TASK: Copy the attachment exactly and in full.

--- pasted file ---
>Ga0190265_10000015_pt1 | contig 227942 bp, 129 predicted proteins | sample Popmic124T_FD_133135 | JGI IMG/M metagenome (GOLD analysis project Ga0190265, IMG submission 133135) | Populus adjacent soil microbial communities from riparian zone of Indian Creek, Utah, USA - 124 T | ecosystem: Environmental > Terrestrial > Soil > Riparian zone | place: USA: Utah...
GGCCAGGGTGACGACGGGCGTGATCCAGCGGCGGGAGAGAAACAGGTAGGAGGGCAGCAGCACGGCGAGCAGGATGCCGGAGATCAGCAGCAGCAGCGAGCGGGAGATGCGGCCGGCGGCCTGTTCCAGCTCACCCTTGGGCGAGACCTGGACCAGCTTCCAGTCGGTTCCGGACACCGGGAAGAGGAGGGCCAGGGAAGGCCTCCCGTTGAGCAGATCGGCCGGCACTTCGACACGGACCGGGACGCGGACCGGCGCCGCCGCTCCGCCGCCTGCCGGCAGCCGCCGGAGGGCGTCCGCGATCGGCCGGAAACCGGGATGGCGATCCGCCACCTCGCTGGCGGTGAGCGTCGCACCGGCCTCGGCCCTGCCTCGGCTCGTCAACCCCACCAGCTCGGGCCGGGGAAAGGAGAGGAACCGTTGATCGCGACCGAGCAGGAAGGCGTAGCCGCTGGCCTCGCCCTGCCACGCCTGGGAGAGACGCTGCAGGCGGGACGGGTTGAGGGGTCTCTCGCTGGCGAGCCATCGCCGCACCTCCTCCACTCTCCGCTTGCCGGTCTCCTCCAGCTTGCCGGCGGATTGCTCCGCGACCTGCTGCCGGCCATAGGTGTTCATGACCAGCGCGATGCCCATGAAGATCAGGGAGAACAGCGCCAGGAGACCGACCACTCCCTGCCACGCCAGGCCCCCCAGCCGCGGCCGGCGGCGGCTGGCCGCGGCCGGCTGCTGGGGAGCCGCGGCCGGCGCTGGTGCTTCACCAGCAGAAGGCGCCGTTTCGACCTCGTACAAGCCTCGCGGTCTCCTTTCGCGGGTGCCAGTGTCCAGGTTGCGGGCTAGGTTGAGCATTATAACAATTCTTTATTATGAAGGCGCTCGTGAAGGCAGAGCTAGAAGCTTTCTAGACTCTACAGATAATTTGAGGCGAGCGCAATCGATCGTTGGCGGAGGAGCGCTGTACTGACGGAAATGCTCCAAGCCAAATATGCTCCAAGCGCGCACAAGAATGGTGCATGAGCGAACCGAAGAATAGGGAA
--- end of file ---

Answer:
>Ga0190265_10000015_pt1 | contig 227942 bp, 129 predicted proteins | sample Popmic124T_FD_133135 | JGI IMG/M metagenome (GOLD analysis project Ga0190265, IMG submission 133135) | Populus adjacent soil microbial communities from riparian zone of Indian Creek, Utah, USA - 124 T | ecosystem: Environmental > Terrestrial > Soil > Riparian zone | place: USA: Utah...
GGCCAGGGTGACGACGGGCGTGATCCAGCGGCGGGAGAGAAACAGGTAGGAGGGCAGCAGCACGGCGAGCAGGATGCCGGAGATCAGCAGCAGCAGCGAGCGGGAGATGCGGCCGGCGGCCTGTTCCAGCTCACCCTTGGGCGAGACCTGGACCAGCTTCCAGTCGGTTCCGGACACCGGGAAGAGGAGGGCCAGGGAAGGCCTCCCGTTGAGCAGATCGGCCGGCACTTCGACACGGACCGGGACGCGGACCGGCGCCGCCGCTCCGCCGCCTGCCGGCAGCCGCCGGAGGGCGTCCGCGATCGGCCGGAAACCGGGATGGCGATCCGCCACCTCGCTGGCGGTGAGCGTCGCACCGGCCTCGGCCCTGCCTCGGCTCGTCAACCCCACCAGCTCGGGCCGGGGAAAGGAGAGGAACCGTTGATCGCGACCGAGCAGGAAGGCGTAGCCGCTGGCCTCGCCCTGCCACGCCTGGGAGAGACGCTGCAGGCGGGACGGGTTGAGGGGTCTCTCGCTGGCGAGCCATCGCCGCACCTCCTCCACTCTCCGCTTGCCGGTCTCCTCCAGCTTGCCGGCGGATTGCTCCGCGACCTGCTGCCGGCCATAGGTGTTCATGACCAGCGCGATGCCCATGAAGATCAGGGAGAACAGCGCCAGGAGACCGACCACTCCCTGCCACGCCAGGCCCCCCAGCCGCGGCCGGCGGCGGCTGGCCGCGGCCGGCTGCTGGGGAGCCGCGGCCGGCGCTGGTGCTTCACCAGCAGAAGGCGCCGTTTCGACCTCGTACAAGCCTCGCGGTCTCCTTTCGCGGGTGCCAGTGTCCAGGTTGCGGGCTAGGTTGAGCATTATAACAATTCTTTATTATGAAGGCGCTCGTGAAGGCAGAGCTAGAAGCTTTCTAGACTCTACAGATAATTTGAGGCGAGCGCAATCGATCGTTGGCGGAGGAGCGCTGTACTGACGGAAATGCTCCAAGCCAAATATGCTCCAAGCGCGCACAAGAATGGTGCATGAGCGAACCGAAGAATAGGGAA